Day in the life of
Ophthalmologist – Dr. Rahil Chaudhary
I am the Managing Director at Eye7 eye hospital and an ophthalmologist by profession.
As a doctor, a typical day at work is never typical. There is always a lot of dynamic stuff going on. However, it is always important to know your priorities during the day. If I have had any previous day pending work or checks to do, I ensure to wind those up before breakfast. After which, the entire day is filled with hospital visits, operational queries, and surprise testing. I usually keep my evenings blocked for any emergencies and meeting my long-term patients.
I like to start my day as early as possible. I am at the office by 8:30 AM and I check my computer to see how the day looks like. I have my staff prepare the first appointment by 9 AM and usually have patients coming in till noon. After a short working lunch, I resume at around 1:30 until my last appointment at 4:30. I usually leave the office by 5 PM, unless I stick around talking to my staff or the final patient of the day.
If time permits while attending, patients I check my work e-mails and take administrative decisions related to running the organization. Even when all aspects of a hospital are doing well, the job never stops because a hospital administrator must be continuously scanning for what is coming up next. Hospitals are big, slow-moving beasts, so staying up to date on medical technologies, electronic health records, public policy laws, health insurance reforms, and funding options is crucial for successful management.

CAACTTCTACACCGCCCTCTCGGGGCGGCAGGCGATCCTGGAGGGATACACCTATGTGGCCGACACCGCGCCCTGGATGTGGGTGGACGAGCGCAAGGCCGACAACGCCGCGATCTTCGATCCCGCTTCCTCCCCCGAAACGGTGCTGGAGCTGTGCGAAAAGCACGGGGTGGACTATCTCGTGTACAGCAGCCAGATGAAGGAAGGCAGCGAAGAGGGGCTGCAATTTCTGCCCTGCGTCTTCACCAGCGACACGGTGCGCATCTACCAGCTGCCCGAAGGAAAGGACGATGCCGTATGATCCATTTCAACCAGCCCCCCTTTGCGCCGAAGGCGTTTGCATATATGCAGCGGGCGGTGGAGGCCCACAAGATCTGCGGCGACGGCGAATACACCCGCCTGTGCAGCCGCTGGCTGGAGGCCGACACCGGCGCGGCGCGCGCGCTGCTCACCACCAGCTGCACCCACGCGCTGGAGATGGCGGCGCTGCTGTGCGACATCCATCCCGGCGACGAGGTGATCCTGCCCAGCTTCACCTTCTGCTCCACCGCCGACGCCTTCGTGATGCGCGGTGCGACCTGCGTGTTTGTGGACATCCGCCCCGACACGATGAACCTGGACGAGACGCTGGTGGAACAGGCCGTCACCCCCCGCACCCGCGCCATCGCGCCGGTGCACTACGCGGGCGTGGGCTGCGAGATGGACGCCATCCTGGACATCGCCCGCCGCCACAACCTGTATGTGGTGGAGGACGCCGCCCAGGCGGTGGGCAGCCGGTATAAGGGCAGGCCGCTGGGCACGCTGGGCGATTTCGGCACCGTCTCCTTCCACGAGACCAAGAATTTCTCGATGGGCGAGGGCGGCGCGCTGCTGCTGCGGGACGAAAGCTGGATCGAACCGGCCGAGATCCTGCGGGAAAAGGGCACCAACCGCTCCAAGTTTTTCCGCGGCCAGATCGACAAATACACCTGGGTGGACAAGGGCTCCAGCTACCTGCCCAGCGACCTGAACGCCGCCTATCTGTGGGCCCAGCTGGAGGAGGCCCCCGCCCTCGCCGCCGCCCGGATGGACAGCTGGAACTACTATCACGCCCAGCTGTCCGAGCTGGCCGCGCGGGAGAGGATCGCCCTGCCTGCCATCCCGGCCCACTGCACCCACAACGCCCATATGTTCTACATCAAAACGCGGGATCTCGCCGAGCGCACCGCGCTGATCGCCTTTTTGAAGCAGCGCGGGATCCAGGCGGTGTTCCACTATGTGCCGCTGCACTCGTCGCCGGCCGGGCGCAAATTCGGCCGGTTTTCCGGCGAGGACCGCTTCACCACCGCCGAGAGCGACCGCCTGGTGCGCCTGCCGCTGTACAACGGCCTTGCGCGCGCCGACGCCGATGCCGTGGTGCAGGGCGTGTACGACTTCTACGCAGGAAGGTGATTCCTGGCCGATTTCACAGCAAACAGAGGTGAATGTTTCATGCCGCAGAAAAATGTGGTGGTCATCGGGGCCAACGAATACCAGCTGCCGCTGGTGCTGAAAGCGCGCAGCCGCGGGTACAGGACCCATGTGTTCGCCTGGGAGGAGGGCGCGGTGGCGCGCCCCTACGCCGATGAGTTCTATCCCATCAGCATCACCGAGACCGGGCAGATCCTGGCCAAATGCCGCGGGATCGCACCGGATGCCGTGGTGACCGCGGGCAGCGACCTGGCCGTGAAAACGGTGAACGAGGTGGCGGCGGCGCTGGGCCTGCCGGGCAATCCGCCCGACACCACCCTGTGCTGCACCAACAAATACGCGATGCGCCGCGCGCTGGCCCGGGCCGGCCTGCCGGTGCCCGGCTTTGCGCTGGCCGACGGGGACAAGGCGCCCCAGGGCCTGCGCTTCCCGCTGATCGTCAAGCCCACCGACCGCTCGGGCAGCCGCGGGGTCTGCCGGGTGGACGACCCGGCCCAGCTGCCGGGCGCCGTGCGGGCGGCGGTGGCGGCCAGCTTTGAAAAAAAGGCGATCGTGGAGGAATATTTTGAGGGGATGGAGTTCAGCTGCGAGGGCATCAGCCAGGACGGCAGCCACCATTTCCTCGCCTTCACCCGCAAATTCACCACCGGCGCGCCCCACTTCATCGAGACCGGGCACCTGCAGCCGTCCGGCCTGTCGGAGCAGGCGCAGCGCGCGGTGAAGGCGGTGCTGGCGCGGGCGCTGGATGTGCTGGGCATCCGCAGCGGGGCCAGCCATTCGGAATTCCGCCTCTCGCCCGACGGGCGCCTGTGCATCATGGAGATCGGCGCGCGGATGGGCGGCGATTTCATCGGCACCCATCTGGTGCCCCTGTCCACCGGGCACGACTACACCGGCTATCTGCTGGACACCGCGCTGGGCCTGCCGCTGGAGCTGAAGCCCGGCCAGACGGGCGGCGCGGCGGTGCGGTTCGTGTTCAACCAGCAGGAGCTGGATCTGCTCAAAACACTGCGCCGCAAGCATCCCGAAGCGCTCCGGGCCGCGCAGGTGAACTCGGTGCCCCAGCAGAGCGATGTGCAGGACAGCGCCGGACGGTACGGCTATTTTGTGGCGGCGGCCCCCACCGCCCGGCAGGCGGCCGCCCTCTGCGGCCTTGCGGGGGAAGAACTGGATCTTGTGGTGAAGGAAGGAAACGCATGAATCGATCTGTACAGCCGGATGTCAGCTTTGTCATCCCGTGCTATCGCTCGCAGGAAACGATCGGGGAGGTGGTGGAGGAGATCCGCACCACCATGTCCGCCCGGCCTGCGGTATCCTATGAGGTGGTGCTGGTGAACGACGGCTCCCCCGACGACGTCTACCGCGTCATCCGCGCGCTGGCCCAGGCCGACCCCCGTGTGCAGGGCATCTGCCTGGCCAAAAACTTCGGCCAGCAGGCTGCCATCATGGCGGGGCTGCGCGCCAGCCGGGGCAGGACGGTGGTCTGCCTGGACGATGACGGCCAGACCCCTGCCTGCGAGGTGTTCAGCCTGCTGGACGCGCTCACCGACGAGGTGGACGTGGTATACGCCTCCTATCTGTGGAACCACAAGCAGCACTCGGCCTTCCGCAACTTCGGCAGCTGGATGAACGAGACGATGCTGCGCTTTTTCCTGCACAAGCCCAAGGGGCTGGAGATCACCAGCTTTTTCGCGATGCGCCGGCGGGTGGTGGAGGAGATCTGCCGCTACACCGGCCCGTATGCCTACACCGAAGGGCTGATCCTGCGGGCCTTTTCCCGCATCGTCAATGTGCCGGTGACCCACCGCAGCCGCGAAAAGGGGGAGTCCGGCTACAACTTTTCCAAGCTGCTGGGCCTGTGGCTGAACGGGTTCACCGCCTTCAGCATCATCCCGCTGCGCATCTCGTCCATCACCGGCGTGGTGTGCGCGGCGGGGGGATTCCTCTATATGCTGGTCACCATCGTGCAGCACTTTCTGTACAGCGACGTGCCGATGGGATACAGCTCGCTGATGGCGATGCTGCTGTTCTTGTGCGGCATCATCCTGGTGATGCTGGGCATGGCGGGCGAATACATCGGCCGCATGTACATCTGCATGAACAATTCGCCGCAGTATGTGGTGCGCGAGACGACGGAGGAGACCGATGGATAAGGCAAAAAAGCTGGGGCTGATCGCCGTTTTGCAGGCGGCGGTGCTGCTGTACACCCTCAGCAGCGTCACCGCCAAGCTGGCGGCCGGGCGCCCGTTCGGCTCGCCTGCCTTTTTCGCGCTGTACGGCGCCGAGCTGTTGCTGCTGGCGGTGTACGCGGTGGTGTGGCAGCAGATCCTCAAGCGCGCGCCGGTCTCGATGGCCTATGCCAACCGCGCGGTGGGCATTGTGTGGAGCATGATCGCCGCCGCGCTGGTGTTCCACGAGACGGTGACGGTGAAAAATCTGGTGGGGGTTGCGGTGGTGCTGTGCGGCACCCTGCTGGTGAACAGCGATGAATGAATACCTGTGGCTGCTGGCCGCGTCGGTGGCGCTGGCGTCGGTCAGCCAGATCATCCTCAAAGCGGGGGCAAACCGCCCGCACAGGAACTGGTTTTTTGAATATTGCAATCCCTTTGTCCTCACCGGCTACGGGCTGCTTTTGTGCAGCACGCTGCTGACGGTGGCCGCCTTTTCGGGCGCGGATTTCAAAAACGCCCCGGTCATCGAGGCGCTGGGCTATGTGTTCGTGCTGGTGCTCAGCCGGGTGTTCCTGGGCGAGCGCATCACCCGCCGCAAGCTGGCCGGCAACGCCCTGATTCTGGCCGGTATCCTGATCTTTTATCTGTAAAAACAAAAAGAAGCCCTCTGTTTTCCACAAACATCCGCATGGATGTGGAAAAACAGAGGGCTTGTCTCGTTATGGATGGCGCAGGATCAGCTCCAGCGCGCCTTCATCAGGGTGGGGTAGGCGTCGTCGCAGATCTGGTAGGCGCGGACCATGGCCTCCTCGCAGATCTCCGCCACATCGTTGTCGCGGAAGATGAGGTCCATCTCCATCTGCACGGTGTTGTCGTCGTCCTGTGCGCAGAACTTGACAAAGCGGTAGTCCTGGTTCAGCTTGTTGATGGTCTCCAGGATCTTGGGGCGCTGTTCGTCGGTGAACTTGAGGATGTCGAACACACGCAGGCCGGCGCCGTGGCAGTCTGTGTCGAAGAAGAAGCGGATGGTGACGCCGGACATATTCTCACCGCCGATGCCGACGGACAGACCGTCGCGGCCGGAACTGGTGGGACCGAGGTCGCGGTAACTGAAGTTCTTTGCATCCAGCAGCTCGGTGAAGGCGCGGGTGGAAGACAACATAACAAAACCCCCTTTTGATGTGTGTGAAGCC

In summary, being a doctor and also the MD of the hospital is a tough job but at the end of the day when I look back to say to myself “I saved XX live today” – there’s no better feeling!
Nothing can beat the feeling that you get when you see a patient smile. If you’ve helped someone in need, made their life easier and you get to do that every day, it’s the best feeling in the world. Also, you work with some of the most genuine and patient people in the world. I’ve got my doctor’s friend circle who have had my back for years now. The job thankfully pays well now and it ensures I have financial security too. I also get to do a lot of volunteer work in villages every quarter. I meet some adorable kids and get to see the true culture of my country.
Time. You never seem to have enough time in the day for yourself. There are days when there are back-to-back calls, surgeries, and visits. There are times when I am not able to see my family for 24+ hours. Then again, it also gives you a family who understands your commitments. It’s also about how well you can manage time and where you know to draw the line. That is something that comes with experience and understanding of the medical field.